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Libya investigates abduction of its citizen by U.S. forces

October 08, 2013, 18:44 UTC+3
Last weekend U.S. special ops forces captured an alleged terrorist in Tripoli without informing the nation's leadership
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Abu Anas al-Liby, Photo EPA/ FBI

Abu Anas al-Liby, Photo EPA/ FBI

 TUNIS, October 8. (Itar-Tass) – Libya’s Foreign Ministry is looking into the fate of Abu Anas al-Liby, a Libyan citizen, abducted by US forces. According to the official statement, distributed by the Libyan News Agency Arabic (LANA), the country’s leadership, specifically, Foreign Minister Mohamed Abdulaziz and Justice Minister Salah al-Marghani on Monday met with the family of the abducted citizen. “The Ministry is keeping a close eye on the development of the situation involving our citizen,” the foreign agency noted, adding that “In our work we will be  guided by demands of the victim’s family.”

On Monday, Libyan Foreign Ministry summoned US ambassador Deborah Jones in order to make a statement on the incident.

According to Itar-Tass correspondent, the 49-year-old Anas al-Liby, real name Nazih Abdul-Hamed al-Ruqai, was captured last Saturday by American special ops forces on a Tripoli street in front of his wife and underage children.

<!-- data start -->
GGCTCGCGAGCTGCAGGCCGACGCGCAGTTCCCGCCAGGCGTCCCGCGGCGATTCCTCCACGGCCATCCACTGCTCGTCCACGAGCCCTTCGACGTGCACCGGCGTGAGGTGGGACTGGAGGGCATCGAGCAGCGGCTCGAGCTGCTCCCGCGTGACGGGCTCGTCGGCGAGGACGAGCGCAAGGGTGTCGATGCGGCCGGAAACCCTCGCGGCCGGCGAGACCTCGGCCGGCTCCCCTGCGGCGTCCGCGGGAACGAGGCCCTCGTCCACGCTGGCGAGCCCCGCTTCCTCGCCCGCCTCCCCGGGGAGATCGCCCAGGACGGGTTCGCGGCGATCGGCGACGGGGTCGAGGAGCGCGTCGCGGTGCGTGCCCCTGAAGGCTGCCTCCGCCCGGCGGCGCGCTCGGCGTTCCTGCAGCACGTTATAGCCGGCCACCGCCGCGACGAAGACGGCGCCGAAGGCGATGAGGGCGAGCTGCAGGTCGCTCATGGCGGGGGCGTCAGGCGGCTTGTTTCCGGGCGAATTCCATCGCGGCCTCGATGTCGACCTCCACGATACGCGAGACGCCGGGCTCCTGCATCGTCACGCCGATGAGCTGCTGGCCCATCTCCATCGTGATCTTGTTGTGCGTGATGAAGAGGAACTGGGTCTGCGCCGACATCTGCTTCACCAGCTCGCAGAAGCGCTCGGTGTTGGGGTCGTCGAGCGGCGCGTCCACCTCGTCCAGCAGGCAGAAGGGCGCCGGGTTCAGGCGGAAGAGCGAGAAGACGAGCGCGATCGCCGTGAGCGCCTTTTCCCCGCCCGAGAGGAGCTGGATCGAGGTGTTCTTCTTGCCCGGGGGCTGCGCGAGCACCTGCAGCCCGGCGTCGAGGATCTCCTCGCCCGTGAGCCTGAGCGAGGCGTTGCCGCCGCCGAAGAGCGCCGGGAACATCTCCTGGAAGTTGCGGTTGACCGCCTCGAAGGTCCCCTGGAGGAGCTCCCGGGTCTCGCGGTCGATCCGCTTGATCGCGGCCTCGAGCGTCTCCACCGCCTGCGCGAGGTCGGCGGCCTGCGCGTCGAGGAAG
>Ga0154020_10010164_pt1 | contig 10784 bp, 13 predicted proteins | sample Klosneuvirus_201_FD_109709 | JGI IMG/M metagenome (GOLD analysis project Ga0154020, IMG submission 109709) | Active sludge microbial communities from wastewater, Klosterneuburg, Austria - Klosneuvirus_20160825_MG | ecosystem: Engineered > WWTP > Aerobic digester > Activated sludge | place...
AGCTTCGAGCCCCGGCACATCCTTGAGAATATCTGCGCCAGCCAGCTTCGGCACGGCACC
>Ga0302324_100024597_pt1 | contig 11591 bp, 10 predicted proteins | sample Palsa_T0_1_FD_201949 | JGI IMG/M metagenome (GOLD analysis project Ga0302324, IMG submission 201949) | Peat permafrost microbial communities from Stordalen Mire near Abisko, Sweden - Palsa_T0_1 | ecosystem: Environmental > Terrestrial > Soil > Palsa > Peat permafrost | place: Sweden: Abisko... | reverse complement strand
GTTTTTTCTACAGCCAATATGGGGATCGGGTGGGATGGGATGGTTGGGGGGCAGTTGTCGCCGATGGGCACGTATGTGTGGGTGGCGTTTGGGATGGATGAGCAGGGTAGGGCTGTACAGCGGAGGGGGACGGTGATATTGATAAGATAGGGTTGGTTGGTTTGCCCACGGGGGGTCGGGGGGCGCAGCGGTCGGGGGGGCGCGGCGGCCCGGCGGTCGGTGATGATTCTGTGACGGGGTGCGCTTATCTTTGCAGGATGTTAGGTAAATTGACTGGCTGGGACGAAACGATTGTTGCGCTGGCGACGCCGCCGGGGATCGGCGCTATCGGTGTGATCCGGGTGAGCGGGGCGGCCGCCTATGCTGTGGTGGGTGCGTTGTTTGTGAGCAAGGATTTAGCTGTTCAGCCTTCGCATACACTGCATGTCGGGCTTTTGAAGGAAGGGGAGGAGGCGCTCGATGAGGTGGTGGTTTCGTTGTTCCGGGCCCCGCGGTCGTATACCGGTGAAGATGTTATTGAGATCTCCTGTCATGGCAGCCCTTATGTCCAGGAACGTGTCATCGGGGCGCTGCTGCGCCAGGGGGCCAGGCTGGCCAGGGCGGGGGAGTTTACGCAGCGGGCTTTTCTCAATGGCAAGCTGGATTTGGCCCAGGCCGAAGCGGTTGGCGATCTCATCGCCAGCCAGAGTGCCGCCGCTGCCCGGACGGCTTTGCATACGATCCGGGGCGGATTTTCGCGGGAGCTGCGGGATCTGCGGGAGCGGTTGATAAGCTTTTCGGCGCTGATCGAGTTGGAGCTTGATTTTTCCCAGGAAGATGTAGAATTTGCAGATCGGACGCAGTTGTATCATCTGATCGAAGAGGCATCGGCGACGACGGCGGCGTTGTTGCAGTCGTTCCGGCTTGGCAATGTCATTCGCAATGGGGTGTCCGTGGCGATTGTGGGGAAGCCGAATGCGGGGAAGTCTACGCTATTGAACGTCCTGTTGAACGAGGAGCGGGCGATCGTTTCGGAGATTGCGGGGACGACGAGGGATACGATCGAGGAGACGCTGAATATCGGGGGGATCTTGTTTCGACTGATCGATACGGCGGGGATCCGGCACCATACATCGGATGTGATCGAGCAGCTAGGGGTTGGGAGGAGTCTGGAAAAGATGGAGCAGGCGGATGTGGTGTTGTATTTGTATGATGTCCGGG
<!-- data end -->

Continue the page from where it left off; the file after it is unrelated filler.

American authorities hunted him for thirteen years, as allegedly he was involved in 1998 terrorist acts in Kenya and Tanzania, targeting U.S. embassies; the attacks have claimed a total of 224 lives.

Anas al-Liby was part of Osama bin Laden’s inner circle and was on the FBI most wanted list for more than a decade. The agency set a bounty of $5 million for the suspected terrorist.

Currently he is being held on board of San Antonio, a US Navy ship, where he is being questioned by American investigators.

Libyan authorities announced that they were not aware of the operation being planned by the United States; it is now qualified as kidnapping and an official explanation is in order.

On Tuesday Libyan Islamists announced “start of a hunt on U.S. citizens and American facilities” in the country. Militants plan on using potential American hostages as payment for the freedom of the imprisoned Libyan terrorist.  

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